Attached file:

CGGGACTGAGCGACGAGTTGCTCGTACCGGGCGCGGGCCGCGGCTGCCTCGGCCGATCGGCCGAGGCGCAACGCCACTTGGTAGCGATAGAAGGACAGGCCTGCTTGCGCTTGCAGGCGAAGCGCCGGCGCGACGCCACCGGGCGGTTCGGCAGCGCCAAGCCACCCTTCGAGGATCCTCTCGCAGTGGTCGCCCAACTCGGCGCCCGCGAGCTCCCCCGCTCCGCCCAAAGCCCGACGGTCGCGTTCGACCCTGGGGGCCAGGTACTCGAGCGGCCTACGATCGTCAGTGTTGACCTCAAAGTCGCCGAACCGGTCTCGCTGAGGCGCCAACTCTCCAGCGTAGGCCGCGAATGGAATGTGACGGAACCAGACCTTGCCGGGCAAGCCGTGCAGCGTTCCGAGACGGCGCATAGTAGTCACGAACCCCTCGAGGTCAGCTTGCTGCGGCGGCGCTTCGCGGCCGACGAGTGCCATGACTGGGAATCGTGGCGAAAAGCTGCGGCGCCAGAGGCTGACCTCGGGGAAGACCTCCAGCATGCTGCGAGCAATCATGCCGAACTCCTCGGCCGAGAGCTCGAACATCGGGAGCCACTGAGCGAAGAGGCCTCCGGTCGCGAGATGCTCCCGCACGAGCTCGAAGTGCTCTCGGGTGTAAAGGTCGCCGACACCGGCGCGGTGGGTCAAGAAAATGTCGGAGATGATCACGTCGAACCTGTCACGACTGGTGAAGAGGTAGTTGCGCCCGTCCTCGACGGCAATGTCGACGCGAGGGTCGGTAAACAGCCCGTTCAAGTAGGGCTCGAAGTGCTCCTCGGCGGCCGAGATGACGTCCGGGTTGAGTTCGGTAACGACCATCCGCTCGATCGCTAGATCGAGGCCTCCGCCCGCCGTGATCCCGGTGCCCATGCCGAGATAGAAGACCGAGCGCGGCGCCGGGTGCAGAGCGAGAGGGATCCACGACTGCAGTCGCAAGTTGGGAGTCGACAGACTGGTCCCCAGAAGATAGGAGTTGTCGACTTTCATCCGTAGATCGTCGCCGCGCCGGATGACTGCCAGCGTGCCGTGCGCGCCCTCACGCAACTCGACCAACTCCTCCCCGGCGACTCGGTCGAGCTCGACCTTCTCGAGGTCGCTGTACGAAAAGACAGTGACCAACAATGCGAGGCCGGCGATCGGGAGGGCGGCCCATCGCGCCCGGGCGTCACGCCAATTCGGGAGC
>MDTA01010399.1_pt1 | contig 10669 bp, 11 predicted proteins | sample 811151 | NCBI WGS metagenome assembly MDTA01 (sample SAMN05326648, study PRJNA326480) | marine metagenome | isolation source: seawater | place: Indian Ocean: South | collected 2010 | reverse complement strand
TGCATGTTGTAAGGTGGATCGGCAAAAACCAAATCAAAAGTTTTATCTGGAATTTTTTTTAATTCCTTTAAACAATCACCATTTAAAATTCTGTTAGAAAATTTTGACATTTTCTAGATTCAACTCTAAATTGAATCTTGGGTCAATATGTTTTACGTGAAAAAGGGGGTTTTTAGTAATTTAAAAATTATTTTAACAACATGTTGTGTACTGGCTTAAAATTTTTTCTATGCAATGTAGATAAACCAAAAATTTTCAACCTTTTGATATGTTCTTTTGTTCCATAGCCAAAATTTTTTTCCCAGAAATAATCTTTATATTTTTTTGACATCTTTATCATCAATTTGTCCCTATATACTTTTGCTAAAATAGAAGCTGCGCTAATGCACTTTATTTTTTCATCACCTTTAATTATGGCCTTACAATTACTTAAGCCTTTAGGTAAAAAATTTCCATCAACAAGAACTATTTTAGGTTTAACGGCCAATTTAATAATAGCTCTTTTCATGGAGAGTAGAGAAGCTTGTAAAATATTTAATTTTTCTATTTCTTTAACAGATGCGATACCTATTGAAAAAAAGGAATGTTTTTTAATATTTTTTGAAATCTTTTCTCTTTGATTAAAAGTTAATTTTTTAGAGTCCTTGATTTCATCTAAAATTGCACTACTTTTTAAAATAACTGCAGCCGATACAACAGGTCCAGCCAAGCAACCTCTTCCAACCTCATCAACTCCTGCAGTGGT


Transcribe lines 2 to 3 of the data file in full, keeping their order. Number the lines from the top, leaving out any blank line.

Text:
>MDTA01010399.1_pt1 | contig 10669 bp, 11 predicted proteins | sample 811151 | NCBI WGS metagenome assembly MDTA01 (sample SAMN05326648, study PRJNA326480) | marine metagenome | isolation source: seawater | place: Indian Ocean: South | collected 2010 | reverse complement strand
TGCATGTTGTAAGGTGGATCGGCAAAAACCAAATCAAAAGTTTTATCTGGAATTTTTTTTAATTCCTTTAAACAATCACCATTTAAAATTCTGTTAGAAAATTTTGACATTTTCTAGATTCAACTCTAAATTGAATCTTGGGTCAATATGTTTTACGTGAAAAAGGGGGTTTTTAGTAATTTAAAAATTATTTTAACAACATGTTGTGTACTGGCTTAAAATTTTTTCTATGCAATGTAGATAAACCAAAAATTTTCAACCTTTTGATATGTTCTTTTGTTCCATAGCCAAAATTTTTTTCCCAGAAATAATCTTTATATTTTTTTGACATCTTTATCATCAATTTGTCCCTATATACTTTTGCTAAAATAGAAGCTGCGCTAATGCACTTTATTTTTTCATCACCTTTAATTATGGCCTTACAATTACTTAAGCCTTTAGGTAAAAAATTTCCATCAACAAGAACTATTTTAGGTTTAACGGCCAATTTAATAATAGCTCTTTTCATGGAGAGTAGAGAAGCTTGTAAAATATTTAATTTTTCTATTTCTTTAACAGATGCGATACCTATTGAAAAAAAGGAATGTTTTTTAATATTTTTTGAAATCTTTTCTCTTTGATTAAAAGTTAATTTTTTAGAGTCCTTGATTTCATCTAAAATTGCACTACTTTTTAAAATAACTGCAGCCGATACAACAGGTCCAGCCAAGCAACCTCTTCCAACCTCATCAACTCCTGCAGTGGT